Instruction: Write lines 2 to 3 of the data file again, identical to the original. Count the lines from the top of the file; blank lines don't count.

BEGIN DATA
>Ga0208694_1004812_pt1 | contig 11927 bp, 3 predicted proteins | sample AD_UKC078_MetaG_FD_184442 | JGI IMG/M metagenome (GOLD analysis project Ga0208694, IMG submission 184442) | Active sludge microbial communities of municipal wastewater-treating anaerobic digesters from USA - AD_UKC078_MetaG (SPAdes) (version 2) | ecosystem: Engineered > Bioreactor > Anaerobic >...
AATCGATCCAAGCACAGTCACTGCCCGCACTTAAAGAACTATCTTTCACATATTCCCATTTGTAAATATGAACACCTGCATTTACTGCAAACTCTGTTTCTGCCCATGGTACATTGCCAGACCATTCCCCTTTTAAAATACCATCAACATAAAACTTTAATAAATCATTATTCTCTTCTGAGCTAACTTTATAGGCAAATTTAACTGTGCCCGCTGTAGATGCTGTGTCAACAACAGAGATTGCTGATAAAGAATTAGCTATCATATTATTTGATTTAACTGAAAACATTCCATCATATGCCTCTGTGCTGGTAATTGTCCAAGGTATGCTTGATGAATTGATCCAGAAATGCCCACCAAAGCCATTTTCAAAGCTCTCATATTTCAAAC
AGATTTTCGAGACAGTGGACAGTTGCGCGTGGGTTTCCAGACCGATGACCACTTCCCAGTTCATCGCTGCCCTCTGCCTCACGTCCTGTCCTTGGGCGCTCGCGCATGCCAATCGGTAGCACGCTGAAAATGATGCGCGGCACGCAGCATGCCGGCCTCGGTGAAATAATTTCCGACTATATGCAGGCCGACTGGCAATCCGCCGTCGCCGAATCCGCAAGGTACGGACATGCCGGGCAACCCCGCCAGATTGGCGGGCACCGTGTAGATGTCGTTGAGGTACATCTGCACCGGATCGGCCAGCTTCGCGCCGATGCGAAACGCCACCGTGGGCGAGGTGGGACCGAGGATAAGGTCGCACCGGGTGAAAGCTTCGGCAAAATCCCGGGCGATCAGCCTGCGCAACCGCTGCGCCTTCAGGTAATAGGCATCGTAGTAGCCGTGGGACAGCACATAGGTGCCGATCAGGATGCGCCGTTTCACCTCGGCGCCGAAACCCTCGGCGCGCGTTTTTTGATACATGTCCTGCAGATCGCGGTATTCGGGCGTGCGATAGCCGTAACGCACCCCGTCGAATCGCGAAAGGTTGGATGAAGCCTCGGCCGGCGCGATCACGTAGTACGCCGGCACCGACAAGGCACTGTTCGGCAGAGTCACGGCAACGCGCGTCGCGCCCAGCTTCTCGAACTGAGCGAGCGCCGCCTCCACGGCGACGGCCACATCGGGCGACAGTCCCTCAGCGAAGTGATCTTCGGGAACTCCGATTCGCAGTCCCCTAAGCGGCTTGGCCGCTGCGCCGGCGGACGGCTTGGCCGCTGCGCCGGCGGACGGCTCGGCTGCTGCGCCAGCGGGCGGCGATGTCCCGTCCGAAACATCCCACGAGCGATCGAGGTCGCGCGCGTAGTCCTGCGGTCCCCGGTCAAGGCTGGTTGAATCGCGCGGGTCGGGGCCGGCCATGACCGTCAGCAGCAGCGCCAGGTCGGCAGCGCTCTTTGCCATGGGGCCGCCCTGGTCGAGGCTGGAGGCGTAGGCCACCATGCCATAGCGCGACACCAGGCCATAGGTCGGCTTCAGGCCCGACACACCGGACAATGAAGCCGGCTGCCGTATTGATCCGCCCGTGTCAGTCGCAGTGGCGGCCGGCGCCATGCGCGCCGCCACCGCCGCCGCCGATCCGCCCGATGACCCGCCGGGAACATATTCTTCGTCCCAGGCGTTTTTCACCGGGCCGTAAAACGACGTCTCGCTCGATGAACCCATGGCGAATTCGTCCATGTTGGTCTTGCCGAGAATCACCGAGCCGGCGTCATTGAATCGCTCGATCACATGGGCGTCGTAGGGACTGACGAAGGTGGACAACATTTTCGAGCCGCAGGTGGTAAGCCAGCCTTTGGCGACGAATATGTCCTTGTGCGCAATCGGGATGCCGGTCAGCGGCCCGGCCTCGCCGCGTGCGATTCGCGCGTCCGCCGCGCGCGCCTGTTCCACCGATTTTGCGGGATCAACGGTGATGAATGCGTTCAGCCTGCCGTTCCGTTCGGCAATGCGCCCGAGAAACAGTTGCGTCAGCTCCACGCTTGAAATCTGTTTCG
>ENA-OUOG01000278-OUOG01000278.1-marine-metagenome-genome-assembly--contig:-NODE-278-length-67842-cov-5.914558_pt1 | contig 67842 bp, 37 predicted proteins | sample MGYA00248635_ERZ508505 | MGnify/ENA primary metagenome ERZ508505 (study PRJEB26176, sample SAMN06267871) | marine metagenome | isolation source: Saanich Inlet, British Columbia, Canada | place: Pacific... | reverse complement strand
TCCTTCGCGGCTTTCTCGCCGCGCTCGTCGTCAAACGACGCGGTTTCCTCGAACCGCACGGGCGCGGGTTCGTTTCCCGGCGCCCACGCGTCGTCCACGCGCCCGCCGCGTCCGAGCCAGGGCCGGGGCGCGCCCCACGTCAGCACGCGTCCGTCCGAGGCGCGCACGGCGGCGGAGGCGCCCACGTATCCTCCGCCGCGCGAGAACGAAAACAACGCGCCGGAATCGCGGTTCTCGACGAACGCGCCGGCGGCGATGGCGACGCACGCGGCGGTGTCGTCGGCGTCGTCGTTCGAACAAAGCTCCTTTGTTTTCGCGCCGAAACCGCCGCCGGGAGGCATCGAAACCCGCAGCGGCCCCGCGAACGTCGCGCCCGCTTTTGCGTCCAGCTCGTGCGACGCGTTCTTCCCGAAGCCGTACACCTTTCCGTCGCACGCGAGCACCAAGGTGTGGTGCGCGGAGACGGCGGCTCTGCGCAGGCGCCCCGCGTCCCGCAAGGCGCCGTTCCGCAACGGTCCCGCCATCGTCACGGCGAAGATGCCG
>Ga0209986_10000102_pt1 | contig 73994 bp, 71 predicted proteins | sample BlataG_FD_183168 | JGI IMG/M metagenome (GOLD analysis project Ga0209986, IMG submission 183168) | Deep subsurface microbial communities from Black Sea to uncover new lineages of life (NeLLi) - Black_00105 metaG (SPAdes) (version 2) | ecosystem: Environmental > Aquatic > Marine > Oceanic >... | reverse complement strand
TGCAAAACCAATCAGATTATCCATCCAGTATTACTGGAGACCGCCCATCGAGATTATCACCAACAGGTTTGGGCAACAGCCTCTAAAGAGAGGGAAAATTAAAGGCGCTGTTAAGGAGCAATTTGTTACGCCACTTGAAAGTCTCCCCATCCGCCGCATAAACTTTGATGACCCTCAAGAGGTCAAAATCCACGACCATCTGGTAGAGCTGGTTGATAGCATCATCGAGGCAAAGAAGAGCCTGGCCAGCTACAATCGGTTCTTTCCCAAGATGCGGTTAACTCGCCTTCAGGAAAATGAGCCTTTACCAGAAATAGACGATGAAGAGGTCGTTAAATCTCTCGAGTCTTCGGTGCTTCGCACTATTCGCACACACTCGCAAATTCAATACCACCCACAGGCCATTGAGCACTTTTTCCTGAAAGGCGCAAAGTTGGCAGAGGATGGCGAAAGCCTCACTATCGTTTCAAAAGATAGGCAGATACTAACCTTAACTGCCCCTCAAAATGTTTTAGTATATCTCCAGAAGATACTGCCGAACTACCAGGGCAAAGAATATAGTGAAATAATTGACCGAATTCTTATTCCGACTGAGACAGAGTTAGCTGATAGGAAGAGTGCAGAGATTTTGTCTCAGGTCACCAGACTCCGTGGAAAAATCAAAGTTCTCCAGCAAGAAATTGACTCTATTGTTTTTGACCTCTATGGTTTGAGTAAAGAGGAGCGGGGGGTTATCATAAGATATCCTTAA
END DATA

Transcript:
AATCGATCCAAGCACAGTCACTGCCCGCACTTAAAGAACTATCTTTCACATATTCCCATTTGTAAATATGAACACCTGCATTTACTGCAAACTCTGTTTCTGCCCATGGTACATTGCCAGACCATTCCCCTTTTAAAATACCATCAACATAAAACTTTAATAAATCATTATTCTCTTCTGAGCTAACTTTATAGGCAAATTTAACTGTGCCCGCTGTAGATGCTGTGTCAACAACAGAGATTGCTGATAAAGAATTAGCTATCATATTATTTGATTTAACTGAAAACATTCCATCATATGCCTCTGTGCTGGTAATTGTCCAAGGTATGCTTGATGAATTGATCCAGAAATGCCCACCAAAGCCATTTTCAAAGCTCTCATATTTCAAAC
AGATTTTCGAGACAGTGGACAGTTGCGCGTGGGTTTCCAGACCGATGACCACTTCCCAGTTCATCGCTGCCCTCTGCCTCACGTCCTGTCCTTGGGCGCTCGCGCATGCCAATCGGTAGCACGCTGAAAATGATGCGCGGCACGCAGCATGCCGGCCTCGGTGAAATAATTTCCGACTATATGCAGGCCGACTGGCAATCCGCCGTCGCCGAATCCGCAAGGTACGGACATGCCGGGCAACCCCGCCAGATTGGCGGGCACCGTGTAGATGTCGTTGAGGTACATCTGCACCGGATCGGCCAGCTTCGCGCCGATGCGAAACGCCACCGTGGGCGAGGTGGGACCGAGGATAAGGTCGCACCGGGTGAAAGCTTCGGCAAAATCCCGGGCGATCAGCCTGCGCAACCGCTGCGCCTTCAGGTAATAGGCATCGTAGTAGCCGTGGGACAGCACATAGGTGCCGATCAGGATGCGCCGTTTCACCTCGGCGCCGAAACCCTCGGCGCGCGTTTTTTGATACATGTCCTGCAGATCGCGGTATTCGGGCGTGCGATAGCCGTAACGCACCCCGTCGAATCGCGAAAGGTTGGATGAAGCCTCGGCCGGCGCGATCACGTAGTACGCCGGCACCGACAAGGCACTGTTCGGCAGAGTCACGGCAACGCGCGTCGCGCCCAGCTTCTCGAACTGAGCGAGCGCCGCCTCCACGGCGACGGCCACATCGGGCGACAGTCCCTCAGCGAAGTGATCTTCGGGAACTCCGATTCGCAGTCCCCTAAGCGGCTTGGCCGCTGCGCCGGCGGACGGCTTGGCCGCTGCGCCGGCGGACGGCTCGGCTGCTGCGCCAGCGGGCGGCGATGTCCCGTCCGAAACATCCCACGAGCGATCGAGGTCGCGCGCGTAGTCCTGCGGTCCCCGGTCAAGGCTGGTTGAATCGCGCGGGTCGGGGCCGGCCATGACCGTCAGCAGCAGCGCCAGGTCGGCAGCGCTCTTTGCCATGGGGCCGCCCTGGTCGAGGCTGGAGGCGTAGGCCACCATGCCATAGCGCGACACCAGGCCATAGGTCGGCTTCAGGCCCGACACACCGGACAATGAAGCCGGCTGCCGTATTGATCCGCCCGTGTCAGTCGCAGTGGCGGCCGGCGCCATGCGCGCCGCCACCGCCGCCGCCGATCCGCCCGATGACCCGCCGGGAACATATTCTTCGTCCCAGGCGTTTTTCACCGGGCCGTAAAACGACGTCTCGCTCGATGAACCCATGGCGAATTCGTCCATGTTGGTCTTGCCGAGAATCACCGAGCCGGCGTCATTGAATCGCTCGATCACATGGGCGTCGTAGGGACTGACGAAGGTGGACAACATTTTCGAGCCGCAGGTGGTAAGCCAGCCTTTGGCGACGAATATGTCCTTGTGCGCAATCGGGATGCCGGTCAGCGGCCCGGCCTCGCCGCGTGCGATTCGCGCGTCCGCCGCGCGCGCCTGTTCCACCGATTTTGCGGGATCAACGGTGATGAATGCGTTCAGCCTGCCGTTCCGTTCGGCAATGCGCCCGAGAAACAGTTGCGTCAGCTCCACGCTTGAAATCTGTTTCG